At Syngenta we take great pride in the R&D that goes into developing some of the most effective active ingredients, delivered in some of the best plant protection product formulations available. It’s all designed to give the best possible levels of control.
But as one of my colleagues – Alan Cochran, an applications specialist at our Jealott’s Hill research station – reminded me recently, the chemistry can only give of its best when it has hit the target. That’s why Syngenta also runs an active programme of research into nozzle development. And although we design them with particular products or crops in mind, they’re often suited to many other applications.
Given the range of species on most ornamentals nurseries – that amazing diversity of shape, size and general ‘plant architecture’ is what we’re about, after all – I’m still a little surprised when I visit a grower and find they rely on just one type of nozzle. I could perhaps understand that if it was the same nozzle for every grower – but each grower seems to have a favourite and they rarely move away from that nozzle to do every job on every crop.
So in this short series of blogs I thought it would be useful to take a brief look at the range of nozzle types out there and the kinds of ornamental crop applications you might want to consider them for.
Any nozzle does three jobs: it increases the surface area of the liquid you’re applying; distributes it across an area; and creates an impact force of the droplets onto the surface being sprayed.
The liquid is delivered to the nozzle under pressure, which is what creates the energy that breaks the liquid into droplets and propels the droplets to their target. The higher the pressure, the greater the energy, hence the greater ‘atomisation’. That’s why, for any given nozzle, the higher the pressure, the finer the droplets.
Nozzles are designed to work at an optimum pressure, around 2 to 3 bar for most designs, at which they produce a specific spray pattern and range of droplet sizes.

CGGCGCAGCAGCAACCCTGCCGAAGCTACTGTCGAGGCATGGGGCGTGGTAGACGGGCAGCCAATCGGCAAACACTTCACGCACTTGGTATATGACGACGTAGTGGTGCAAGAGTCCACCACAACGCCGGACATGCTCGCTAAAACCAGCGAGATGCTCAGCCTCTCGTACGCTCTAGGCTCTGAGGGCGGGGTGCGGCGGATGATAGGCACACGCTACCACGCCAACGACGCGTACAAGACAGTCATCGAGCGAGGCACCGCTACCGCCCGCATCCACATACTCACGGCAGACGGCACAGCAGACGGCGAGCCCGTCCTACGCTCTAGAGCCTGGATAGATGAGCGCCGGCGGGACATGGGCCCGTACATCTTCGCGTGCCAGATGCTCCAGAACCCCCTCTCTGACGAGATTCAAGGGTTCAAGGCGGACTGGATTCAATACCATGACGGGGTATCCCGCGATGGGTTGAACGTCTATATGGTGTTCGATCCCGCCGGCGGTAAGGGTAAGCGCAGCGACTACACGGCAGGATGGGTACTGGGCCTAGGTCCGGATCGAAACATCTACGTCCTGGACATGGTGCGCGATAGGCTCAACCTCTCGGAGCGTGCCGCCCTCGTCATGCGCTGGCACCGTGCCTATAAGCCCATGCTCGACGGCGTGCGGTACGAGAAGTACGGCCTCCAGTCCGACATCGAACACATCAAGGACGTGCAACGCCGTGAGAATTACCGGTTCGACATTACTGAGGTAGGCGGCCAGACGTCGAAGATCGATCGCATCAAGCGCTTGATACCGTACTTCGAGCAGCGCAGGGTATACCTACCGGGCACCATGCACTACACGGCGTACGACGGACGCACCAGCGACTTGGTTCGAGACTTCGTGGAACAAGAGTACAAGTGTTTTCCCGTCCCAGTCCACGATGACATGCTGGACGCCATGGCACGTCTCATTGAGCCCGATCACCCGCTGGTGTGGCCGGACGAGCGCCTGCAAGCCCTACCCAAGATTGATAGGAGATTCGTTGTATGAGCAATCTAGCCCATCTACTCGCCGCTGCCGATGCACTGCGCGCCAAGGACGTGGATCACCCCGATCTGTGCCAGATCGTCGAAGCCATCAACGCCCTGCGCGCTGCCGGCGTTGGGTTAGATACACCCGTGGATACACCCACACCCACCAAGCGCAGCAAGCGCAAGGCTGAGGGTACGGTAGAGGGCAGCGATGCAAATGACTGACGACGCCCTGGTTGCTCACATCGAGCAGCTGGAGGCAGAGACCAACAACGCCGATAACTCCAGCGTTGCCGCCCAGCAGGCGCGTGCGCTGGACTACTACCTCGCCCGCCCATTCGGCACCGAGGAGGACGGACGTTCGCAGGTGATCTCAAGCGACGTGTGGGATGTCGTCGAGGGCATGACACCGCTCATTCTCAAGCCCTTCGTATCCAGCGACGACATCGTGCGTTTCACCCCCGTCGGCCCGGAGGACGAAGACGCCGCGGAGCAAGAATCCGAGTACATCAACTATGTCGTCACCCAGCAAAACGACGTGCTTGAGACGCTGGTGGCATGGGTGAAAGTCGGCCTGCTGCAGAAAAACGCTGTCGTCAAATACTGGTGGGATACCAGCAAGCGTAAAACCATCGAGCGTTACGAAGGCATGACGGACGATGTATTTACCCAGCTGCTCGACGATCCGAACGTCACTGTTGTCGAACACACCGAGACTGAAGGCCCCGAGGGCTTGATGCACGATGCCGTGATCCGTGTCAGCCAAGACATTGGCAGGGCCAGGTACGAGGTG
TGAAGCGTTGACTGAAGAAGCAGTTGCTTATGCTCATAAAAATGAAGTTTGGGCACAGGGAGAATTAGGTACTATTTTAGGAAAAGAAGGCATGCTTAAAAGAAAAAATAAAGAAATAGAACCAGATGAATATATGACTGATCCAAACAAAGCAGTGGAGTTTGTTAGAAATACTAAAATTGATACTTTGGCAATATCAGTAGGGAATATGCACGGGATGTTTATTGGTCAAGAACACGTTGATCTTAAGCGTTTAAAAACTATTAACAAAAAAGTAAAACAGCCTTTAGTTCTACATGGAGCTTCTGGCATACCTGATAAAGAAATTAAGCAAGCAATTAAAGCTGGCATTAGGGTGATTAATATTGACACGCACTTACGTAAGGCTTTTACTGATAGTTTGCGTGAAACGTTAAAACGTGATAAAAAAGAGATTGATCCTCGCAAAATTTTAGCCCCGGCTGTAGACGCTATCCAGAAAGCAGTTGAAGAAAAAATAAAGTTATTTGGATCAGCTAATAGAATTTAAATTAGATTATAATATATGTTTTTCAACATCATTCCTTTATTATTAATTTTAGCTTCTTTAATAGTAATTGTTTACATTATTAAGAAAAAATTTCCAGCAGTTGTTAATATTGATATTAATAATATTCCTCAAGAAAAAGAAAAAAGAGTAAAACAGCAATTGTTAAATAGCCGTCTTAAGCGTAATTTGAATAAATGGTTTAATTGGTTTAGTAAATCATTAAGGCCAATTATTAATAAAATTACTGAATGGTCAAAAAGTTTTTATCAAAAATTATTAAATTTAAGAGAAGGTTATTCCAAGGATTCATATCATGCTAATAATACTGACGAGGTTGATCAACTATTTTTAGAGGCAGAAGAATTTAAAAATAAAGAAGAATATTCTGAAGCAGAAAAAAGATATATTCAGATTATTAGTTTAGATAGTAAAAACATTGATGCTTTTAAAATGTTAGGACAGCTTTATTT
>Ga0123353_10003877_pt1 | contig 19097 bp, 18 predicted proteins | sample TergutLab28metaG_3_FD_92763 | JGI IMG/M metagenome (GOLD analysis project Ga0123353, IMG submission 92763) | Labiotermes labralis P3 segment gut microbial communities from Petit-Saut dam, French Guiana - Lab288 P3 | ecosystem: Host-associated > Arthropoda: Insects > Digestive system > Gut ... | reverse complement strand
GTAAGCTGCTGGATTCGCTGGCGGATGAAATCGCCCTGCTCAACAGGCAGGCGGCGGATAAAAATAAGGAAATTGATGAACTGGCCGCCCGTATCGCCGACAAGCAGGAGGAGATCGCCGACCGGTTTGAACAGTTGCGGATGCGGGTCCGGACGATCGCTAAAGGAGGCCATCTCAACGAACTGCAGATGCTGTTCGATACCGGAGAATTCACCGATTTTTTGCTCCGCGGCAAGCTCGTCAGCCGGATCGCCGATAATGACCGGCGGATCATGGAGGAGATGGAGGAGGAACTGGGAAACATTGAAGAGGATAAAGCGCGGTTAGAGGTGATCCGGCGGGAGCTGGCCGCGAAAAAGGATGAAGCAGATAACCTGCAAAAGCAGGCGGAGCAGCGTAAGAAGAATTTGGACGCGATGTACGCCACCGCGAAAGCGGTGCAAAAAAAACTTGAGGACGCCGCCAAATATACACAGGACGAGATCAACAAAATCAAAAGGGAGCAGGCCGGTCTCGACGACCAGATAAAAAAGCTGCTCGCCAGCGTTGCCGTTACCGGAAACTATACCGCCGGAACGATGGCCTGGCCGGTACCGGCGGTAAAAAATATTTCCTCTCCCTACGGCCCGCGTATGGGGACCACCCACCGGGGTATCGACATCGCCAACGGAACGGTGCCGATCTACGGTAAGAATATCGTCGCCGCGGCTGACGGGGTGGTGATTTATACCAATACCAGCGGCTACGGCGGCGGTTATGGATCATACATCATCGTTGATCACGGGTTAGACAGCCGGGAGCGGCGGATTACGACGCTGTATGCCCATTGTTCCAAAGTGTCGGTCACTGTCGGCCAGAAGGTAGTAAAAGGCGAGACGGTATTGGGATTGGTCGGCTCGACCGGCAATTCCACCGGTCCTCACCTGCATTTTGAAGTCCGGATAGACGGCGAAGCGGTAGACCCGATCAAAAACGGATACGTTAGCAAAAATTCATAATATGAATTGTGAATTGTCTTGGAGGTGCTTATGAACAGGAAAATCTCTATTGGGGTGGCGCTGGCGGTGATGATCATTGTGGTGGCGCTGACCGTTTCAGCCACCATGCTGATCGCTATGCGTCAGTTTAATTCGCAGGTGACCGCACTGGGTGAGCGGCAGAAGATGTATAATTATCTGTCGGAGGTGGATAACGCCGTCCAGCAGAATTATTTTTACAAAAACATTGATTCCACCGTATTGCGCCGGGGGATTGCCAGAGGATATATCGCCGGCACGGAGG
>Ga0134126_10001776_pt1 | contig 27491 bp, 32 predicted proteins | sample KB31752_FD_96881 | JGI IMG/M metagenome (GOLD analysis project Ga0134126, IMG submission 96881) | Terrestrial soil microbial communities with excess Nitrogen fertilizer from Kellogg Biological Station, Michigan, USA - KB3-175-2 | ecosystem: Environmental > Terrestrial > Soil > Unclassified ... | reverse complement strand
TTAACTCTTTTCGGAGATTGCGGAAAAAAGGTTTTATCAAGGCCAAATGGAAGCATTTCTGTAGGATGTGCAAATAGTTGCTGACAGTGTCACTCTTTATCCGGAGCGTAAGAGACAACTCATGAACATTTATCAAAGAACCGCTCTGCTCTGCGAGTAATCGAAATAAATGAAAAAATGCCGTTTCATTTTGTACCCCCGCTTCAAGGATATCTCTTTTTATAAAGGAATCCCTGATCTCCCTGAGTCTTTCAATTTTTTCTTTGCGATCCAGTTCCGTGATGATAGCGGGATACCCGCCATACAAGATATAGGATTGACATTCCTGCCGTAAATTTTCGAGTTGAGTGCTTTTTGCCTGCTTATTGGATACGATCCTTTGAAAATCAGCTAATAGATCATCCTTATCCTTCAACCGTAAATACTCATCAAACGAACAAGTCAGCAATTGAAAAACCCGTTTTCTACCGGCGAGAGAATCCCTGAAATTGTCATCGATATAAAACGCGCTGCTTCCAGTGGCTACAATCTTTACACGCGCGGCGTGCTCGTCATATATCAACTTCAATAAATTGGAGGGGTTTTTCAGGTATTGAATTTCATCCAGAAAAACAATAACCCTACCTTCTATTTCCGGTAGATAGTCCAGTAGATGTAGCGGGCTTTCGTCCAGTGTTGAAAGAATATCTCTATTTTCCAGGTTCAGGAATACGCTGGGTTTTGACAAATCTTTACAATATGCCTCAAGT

Nozzle manufacturers will provide charts showing how droplet size changes with pressure for each nozzle, but compromising on pressure to manage droplet size is a poor substitute for selecting a nozzle of the appropriate size. Some of these are better than others – some will indicate optimum pressure ranges and some will not, some will indicate the droplet sizes that will be achieved at different pressures. Charts that are put together well are an excellent guide but those with no detail are not very helpful. Have a look at the one we produce for turfcare nozzles [https://greencastadvisory.net/2020/01/02/reading-nozzle-charts/ ] as an idea of what sort of information you should be looking for.
It’s also worth bearing in mind that changing pressure does little to vary the actual volume applied. You would have to quadruple pressure to double the output.
Droplet size is key to coverage but there’s a compromise to be made between coverage (where fine drops are the ideal) and penetration into the canopy (where heavier, faster droplets do best).
The last few years have seen nozzle manufacturers standardise nozzle colour coding to make it easier for users: The colour represents the flow rate (the amount of fluid delivered at a set pressure / the size of the orifice). The size of the droplet can then be altered by the amount of pressure delivered but at the same pressure a red 04 nozzle will deliver more fine droplets than a white 08 nozzle will. A small hole with low pressure will deliver less fine droplets than a large hole with very high pressure.